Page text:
Allen Telescope Array (ATA)
Ârast-e Teleskophâ-ye Allen
Fr.: Réseau de Télescopes Allen
A "Large Number of Small Dishes" (LNSD) array designed to be sensitive for → commensal surveys of conventional → radio astronomy projects and → SETI targets at centimeter wavelengths. The ATA will consist of 350 6m-diameter → dishes when completed, which will provide an outstanding survey speed and sensitivity. In addition, the many → antennas and → baseline pairs provide a rich → sampling of the → interferometer → uv plane, so that a single pointing snapshot of the array of 350 antennas yields an image in a single field with about 15,000 independent → pixels. Other important features of the ATA include continuous frequency coverage over 0.5 GHz to 10 GHz and four simultaneously available 600-MHz bands at the → back-end which can be tuned to different frequencies in the overall band. The ATA is a joint project of the Radio Astronomy Laboratory of the University of California, Berkeley, and the SETI Institute in Mountain View, CA. The ATA is now complete to 42 antennas. Highlights of the system are the frequency agility, the low background and → side lobes of the antennas, the wideband feed and input receiver, the analog fiber optical system, the large spatial dynamic range, the back-end processing systems and the overall low cost (see, e.g., Backer et al., 2009, arXiv:0908.1175.pdf).
Named after Paul G. Allen (1953-2018), an American business magnate, computer programmer, researcher, investor, and philanthropist. A donation of $11.5 million by his foundation in 2004 contributed to the development of the project.
anomalous X-ray pulsar (AXP)
pulsâr-e pertwâ-ye iks-e nâsân
Fr.: pulsar X anormal
A member of a small class of → X-ray pulsars with long rotation periods (6-12 seconds), short → spin-down times (~ 103-105 years), and → soft X-ray spectrum. AXPs show no evidence of being → X-ray binary systems. Their magnetic fields, as deduced from their spin-down rate, are the highest known, reaching 1013-1015 → gauss. AXPs are generally believed to be → magnetars.
Fr.: rayons anticrépusculaires
Rays of → sunlight that appear to converge at the → antisolar point. Like → crepuscular rays, they are parallel beams of sunlight from holes in the clouds, and their apparently odd directions are a perspective effect.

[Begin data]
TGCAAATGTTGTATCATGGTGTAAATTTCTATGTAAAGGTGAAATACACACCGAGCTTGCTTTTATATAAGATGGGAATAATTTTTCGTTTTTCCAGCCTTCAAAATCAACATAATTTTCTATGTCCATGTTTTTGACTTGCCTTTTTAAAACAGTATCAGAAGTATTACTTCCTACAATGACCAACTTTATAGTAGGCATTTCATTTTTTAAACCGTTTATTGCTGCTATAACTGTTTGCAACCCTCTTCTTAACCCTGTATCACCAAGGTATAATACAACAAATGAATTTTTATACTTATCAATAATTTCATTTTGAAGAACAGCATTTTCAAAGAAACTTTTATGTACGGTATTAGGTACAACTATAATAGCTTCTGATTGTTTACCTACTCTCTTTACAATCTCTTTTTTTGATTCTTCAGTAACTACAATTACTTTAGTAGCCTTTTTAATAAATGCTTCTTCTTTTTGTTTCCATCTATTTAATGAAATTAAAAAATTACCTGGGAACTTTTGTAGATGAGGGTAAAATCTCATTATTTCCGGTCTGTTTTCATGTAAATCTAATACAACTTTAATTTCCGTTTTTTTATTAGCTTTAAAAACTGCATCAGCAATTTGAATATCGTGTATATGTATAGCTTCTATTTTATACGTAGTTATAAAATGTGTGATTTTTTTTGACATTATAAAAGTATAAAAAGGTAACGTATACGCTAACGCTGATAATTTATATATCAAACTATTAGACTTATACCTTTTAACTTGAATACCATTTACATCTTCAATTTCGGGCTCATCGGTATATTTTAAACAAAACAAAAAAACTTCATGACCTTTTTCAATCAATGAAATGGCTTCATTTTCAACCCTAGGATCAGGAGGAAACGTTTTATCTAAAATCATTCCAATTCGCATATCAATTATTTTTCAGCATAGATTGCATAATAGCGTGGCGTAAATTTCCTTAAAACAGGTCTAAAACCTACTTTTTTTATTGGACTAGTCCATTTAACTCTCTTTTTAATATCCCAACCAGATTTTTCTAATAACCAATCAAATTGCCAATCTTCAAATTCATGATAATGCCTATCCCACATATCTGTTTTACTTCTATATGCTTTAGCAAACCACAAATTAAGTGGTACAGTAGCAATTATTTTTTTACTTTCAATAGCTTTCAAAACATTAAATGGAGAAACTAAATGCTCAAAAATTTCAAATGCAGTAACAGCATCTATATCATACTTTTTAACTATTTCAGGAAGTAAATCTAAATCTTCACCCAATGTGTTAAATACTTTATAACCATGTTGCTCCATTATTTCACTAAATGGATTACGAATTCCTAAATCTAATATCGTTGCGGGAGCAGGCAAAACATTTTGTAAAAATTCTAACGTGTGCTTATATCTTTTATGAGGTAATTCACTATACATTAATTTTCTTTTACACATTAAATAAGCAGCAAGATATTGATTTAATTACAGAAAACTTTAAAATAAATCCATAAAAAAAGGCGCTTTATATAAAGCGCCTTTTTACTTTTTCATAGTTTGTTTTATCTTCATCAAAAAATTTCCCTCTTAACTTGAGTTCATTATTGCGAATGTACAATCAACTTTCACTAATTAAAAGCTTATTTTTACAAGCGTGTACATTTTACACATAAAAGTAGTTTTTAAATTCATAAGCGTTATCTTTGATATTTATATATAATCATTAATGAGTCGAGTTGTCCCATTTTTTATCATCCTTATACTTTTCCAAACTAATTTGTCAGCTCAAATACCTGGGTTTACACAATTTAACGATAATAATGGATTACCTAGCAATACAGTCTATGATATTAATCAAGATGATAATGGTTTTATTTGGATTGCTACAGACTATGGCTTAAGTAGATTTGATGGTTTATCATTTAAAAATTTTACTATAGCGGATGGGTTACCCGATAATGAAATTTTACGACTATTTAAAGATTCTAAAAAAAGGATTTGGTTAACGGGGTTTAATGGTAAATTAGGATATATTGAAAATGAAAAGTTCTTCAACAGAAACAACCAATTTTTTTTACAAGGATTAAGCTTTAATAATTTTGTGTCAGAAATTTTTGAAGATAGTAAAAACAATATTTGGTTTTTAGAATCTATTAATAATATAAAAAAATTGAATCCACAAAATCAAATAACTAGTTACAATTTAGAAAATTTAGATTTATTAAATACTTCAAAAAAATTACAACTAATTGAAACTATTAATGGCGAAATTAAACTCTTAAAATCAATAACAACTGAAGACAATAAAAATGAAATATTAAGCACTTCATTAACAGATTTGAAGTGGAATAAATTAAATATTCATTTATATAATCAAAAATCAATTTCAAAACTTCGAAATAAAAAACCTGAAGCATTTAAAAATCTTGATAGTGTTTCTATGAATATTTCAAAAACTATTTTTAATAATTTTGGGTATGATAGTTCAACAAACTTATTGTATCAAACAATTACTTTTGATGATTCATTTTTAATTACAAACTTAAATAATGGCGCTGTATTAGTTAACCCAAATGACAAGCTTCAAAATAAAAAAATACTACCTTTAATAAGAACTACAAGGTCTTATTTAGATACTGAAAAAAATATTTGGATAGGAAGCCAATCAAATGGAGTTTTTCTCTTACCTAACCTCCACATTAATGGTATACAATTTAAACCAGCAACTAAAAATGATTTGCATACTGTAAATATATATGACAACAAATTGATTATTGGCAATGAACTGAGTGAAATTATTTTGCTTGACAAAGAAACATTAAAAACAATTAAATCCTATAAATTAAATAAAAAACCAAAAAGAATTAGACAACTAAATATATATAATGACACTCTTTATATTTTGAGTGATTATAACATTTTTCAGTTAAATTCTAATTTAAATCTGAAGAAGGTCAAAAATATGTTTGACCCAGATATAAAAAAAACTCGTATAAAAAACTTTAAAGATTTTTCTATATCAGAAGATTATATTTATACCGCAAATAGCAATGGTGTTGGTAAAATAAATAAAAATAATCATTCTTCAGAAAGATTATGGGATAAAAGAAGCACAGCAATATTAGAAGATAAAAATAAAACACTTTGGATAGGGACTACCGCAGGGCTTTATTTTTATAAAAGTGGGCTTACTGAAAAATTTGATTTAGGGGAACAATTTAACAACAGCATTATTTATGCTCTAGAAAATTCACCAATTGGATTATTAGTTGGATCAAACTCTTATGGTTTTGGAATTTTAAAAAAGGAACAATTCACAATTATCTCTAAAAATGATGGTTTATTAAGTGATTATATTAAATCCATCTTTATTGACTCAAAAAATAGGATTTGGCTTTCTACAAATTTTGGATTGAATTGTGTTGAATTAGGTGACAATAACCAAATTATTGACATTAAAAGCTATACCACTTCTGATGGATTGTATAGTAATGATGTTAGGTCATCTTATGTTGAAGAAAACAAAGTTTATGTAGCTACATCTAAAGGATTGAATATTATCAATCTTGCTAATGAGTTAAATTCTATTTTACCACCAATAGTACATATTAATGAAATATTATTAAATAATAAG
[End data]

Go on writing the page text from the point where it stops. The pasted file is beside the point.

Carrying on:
Fr.: réseau; tableau
1) A system of telescopes coupled together, using → interferometric
techniques, to increase the angular resolution or the sensitivity.
Array, from M.E. arraien, from Anglo-Norman arraier, from V.L. *arredare.
Ârast "set in order," from ârastan, ârâstan "to set in order," Mid.Pers. ârây-, ârâstan, from â- + Av. râd- "to make ready, prepare;" PIE *ar- "to fit together."
Atacama Large Millimeter Array (ALMA)
ârast-e bozorg-e milimetri-ye âtâkâmâ (ALMA)
Fr.: Grand réseau millimétrique Atacama
One of the largest ground-based astronomy projects and a major new facility for world astronomy located on the plain of the → Chajnantor Chilean Andes, San Pedro de Atacama, some 5000 m above sea level. ALMA will initially comprise 66 high precision antennas, with the option to expand in the future. There will be an array of fifty 12 m antennas, acting together as an → interferometer to capture → millimeter and → submillimeter wavelengths of 0.3 to 9.6 mm. It will have reconfigurable baselines ranging from 15 m to 18 km. A compact array of 7 m antenna and few 12 m diameter antennas (ACA) will be used to measure the diffuse emission. Resolutions as fine as 0''.005 will be achieved at the highest frequencies. Construction of ALMA started in 2003 and will be completed in 2012. The ALMA project is an international collaboration between Europe, Japan, and North America in cooperation with the Republic of Chile. ALMA is funded in Europe by the → European Southern Observatory (ESO). The first 12 m diameter antenna, built by Mitsubishi Electric Corporation for the National Astronomical Observatory of Japan, was handed over to ESO in 2008. It will shortly be joined by North American and European antennas. ALMA will allow astronomers to study the cool Universe, i.e. the molecular gas and tiny dust grains from which stars, planetary systems, galaxies, and even life are formed.